cally asking the question: Why do some variants of artefacts survive and others do not? Finding its root in social constructivist interactionism, the social construction of technology approach discusses how social groups at various stages in the introduction and implementation of the technology play an important part in determining which issues are important enough to resolve or to discard. Similarly, Saga and Zmud (1994) proposed a causality in the way that people adopt and use technology which in? uences the implementation and success of technologies.

The shaping of technology-practice is in? uenced by users as well as designers. Technology development can be considered within a technological frame which ‘comprises all elements that in? uence the interactions within relevant social groups and lead to the attributions of meanings to technical artefacts—and thus to constituting technology’ (Bijker, 1995, p. 123). Within this analytical framework, he advances elements of both design (such as testing procedures, design methods and criteria) and use (such as users’ practice).

Thus, this study’s investigation of the way that technology artefacts were used is important to assigning a meaning to wireless technology. Willoughby suggested that technology practice can be seen in the light of socio–political, ethical– personal and technical–empirical dimensions. The technical–empirical dimension considers the technology from a tangible and objective view, that is, as an artefact. For instance, a recent report by 1 Special acknowledgement to Dr R. Gephart for this suggestion. Copyright # 2002 John Wiley & Sons, Ltd. J. Organiz. Behav. 23, 401–423 (2002)

WIRELESS TECHNOLOGY USE 409 Goldman Sachs (Mehta, Das, Jones, Mattio, & Chopra, 2001) surveyed 175 laptop users who were given wireless handheld devices. Forty-? ve per cent of these users reduced laptop usage, with 19 per cent discontinuing use altogether. The report concluded that the laptops had been used primarily for e-mail, and when wireless handhelds were introduced, became redundant. In this way we see an evolution in innovation, where one technology is discarded by an interest group as different meanings are assigned and interpreted to it and a new device is more ‘appropriate.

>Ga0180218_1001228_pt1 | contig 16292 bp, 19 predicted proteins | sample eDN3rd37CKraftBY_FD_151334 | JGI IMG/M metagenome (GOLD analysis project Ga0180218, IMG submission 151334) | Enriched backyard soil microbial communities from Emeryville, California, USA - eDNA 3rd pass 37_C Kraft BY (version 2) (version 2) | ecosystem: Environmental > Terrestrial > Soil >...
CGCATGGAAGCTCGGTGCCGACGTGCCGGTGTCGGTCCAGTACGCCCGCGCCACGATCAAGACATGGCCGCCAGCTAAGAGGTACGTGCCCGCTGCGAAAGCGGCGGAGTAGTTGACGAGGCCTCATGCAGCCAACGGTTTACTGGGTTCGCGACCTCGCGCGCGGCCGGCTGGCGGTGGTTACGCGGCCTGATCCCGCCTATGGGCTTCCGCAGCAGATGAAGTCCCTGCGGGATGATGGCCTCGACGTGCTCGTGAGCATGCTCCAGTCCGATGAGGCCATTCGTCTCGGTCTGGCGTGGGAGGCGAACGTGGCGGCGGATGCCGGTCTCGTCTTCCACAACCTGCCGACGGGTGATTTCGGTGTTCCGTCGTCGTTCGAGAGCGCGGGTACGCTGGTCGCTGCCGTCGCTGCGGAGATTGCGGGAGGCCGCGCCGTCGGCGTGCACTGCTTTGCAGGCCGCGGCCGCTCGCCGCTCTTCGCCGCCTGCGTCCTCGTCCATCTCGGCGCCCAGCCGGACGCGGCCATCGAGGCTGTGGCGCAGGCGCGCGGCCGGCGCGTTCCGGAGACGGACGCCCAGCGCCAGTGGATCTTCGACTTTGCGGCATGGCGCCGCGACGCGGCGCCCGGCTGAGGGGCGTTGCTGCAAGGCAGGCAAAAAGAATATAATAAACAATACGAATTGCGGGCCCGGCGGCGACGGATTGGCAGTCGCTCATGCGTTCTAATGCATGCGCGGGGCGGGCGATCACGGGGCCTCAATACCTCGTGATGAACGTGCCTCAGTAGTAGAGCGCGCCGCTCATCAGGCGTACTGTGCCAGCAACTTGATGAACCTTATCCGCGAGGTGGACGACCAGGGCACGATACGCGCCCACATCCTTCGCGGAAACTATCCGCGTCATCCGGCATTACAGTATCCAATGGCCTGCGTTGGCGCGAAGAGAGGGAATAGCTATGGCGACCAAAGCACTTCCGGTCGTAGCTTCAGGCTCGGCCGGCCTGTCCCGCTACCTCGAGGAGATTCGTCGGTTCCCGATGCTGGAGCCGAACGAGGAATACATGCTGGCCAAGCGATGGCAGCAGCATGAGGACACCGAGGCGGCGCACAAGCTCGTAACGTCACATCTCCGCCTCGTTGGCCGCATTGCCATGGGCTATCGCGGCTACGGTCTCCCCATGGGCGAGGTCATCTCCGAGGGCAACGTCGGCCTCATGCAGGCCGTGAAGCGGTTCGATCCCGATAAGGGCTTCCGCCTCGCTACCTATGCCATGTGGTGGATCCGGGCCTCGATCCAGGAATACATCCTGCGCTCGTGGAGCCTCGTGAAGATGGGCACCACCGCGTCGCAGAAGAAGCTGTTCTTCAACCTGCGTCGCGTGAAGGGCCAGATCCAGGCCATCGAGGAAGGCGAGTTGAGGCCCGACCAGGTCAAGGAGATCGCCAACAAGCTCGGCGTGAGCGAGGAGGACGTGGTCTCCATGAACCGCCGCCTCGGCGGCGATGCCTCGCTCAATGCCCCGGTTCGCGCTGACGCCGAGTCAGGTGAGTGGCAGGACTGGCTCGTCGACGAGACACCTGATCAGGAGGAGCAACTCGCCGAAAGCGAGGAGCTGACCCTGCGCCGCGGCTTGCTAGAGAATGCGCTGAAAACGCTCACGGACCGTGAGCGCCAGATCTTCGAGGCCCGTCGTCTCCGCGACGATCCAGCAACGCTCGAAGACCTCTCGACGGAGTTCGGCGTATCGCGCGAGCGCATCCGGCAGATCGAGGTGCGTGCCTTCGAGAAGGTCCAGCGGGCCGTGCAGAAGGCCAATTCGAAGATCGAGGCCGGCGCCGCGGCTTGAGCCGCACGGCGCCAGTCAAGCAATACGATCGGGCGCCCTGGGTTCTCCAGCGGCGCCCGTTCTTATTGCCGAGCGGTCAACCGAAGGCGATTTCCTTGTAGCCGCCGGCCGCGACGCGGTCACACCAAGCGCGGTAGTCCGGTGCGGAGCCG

’ Socio–political aspects include the ‘strategic action of classes of people; social institutions; organizations; and structures which form the main fabric of human corporate life’ (Willoughby, 1990, p. 267). Finally, technology practice considers the ethical–personal dimension as being subjective, reliant on past experience and capacity for control and power. Innovating through use considers technology practice from each of these dimensions. Patterns of use varied among interviewees, depending upon their comfort level with technology, and upon the device model they carried.

Managing the volume of communication All of the interviewees used the device primarily for sending and receiving e-mails, with more than half experiencing an e-mail volume exceeding 20 e-mails per day. Many participants did not appear to experience a higher load of e-mails due solely to the introduction of the BlackBerry, although technology advances in general could be seen as changing the way people work. From a technical–empirical perspective, the innovation of the wireless handheld in itself was perhaps a later artefact, in terms of electronic technology in general.

As e-mail became a more common way to communicate at work, it then prompted the development of appropriate technology which would ? t into this new frame of communication needs. In the words of one of the most experienced employees: ‘No, I don’t believe our e-mails have increased because of the BlackBerry, I believe that it’s the way we do business at the City, where virtually every employee has a computer at their desk, and everybody has access to e-mail. It’s a way of doing business. It’s quite different from the way it was 4 or 5 years ago and you don’t even have the paper ? ow that you had at one time.